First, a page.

The great Beast looked upwards through the mist that he and Trixie were walking, towards no sun in the sky, no stars or moons – and barely sky at all, if Trixie were pressed to describe it. Definitely not a cavern ceiling, that much Trixie was… mildly confident in stating?

"For there would be no time, if I did not make it." And here, their civilized conversation was interrupted with a most civilized booming bell-like noise that echoed strangely through the mist, a round and glassy tone, which was followed by another tone of lower pitch, and then a series of musical intonations in the general shape of a rather crude tune. One that Trixie thought she might vaguely recognize, if she hadn't had something of a dead ear for music.

What! No pony's experience and talents are so broad as to have universal application! And Trixie is not ashamed to admit that she only knows two tunes, and one is 'Donkey Doodle Dandy', and the other is not. Trixie can carry a tune in a bucket, with accompaniment and the aid of others, and seven times out of ten, most of the music will not end up slopped out all over the stage. But if given her druthers, Trixie would prefer to work with a proper musician, and limit Trixie's participation to an approving hum, which any given audience will generally interpret as a good-faith effort to participate in the public ritual of, bah! Song!

"Ah," ground out the Beast in his death-of-boulders rumble. "A full watch, ended. I would show you the time-machine, but I have obligations and duties, and while you are easily the most novel thing to enter our world in far, far too many glasses, there are matters which cannot, must not be delayed for mere novelty. Follow me. Or do not, I do not care overmuch."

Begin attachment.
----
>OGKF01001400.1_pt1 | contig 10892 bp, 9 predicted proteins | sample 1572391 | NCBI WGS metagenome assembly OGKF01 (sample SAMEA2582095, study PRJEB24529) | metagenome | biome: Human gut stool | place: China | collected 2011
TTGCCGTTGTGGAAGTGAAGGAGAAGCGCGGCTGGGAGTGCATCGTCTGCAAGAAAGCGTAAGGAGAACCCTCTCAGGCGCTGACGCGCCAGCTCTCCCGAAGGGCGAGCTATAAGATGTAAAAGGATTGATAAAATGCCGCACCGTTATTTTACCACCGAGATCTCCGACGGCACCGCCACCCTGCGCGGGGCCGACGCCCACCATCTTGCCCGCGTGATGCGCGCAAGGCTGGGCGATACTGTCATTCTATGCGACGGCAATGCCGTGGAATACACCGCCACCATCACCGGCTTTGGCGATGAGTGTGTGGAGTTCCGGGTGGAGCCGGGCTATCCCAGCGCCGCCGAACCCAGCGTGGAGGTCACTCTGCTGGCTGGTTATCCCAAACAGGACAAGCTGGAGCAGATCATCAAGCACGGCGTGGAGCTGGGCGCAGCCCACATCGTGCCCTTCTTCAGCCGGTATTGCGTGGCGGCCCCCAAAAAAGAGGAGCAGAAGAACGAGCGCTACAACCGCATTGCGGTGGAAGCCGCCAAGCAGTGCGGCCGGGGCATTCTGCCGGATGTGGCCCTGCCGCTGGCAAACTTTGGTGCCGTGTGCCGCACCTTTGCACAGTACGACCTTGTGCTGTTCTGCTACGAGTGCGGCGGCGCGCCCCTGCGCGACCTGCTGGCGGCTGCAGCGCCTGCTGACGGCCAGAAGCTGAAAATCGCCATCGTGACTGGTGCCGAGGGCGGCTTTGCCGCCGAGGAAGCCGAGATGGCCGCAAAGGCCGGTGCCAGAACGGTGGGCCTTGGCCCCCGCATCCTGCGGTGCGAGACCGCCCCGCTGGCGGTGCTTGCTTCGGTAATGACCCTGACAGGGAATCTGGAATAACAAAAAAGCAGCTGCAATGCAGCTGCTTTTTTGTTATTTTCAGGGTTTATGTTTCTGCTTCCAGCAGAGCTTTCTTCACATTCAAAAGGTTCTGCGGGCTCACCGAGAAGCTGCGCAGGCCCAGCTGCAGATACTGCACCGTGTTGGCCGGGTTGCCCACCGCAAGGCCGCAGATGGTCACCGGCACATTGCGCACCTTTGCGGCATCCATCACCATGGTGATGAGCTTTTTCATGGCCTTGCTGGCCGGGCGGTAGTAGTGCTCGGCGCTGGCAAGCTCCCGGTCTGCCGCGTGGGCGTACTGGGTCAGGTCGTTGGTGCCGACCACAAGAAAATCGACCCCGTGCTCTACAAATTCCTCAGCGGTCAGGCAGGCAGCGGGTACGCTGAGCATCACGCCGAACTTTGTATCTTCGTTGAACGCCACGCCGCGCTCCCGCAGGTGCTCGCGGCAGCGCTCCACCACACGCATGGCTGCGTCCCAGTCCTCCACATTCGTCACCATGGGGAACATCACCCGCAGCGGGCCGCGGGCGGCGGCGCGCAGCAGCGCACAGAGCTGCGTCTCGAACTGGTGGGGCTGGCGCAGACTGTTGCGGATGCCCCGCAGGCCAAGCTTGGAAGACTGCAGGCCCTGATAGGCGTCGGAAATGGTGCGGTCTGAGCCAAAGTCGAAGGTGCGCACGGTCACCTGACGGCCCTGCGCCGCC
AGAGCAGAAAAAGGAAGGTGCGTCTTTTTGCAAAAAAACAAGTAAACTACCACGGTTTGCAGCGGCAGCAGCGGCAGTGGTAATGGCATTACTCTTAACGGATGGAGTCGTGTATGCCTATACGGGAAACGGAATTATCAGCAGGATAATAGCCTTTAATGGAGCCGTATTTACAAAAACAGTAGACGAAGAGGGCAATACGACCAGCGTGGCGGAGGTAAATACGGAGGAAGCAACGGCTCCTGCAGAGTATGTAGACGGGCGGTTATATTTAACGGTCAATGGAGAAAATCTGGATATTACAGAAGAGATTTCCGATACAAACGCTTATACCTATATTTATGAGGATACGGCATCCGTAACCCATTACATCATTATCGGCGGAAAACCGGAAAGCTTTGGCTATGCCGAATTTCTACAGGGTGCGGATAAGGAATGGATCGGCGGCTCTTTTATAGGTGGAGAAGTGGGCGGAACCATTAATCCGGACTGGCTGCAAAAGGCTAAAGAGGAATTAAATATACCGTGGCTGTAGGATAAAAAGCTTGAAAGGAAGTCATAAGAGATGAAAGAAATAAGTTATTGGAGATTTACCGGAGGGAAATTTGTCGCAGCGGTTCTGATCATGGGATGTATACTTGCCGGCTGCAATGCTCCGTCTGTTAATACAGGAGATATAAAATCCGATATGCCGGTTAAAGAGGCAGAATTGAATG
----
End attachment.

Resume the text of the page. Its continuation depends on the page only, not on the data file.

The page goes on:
The Beast changed direction, following a lane at an angle from our previous line of advance, and Trixie scrambled to keep up with her host, looking around her as apple-trees emerged from the mist.

"Ah, good, you're keeping up. I fear if the Harriers tried to eat you again, they might develop some sort of indigestion. You upset them enough as it is, I can hear one or two of them following us, snuffling in outrage and frustration."

Now that the Beast mentioned it, Trixie thought maybe she heard it too, a sad and alarming animal echo to their echoing hoof-steps, and perhaps paw-steps in not-at-all-an-echo? Trixie hurried to put the Beast between her and the unseen 'Harrier' in the mist.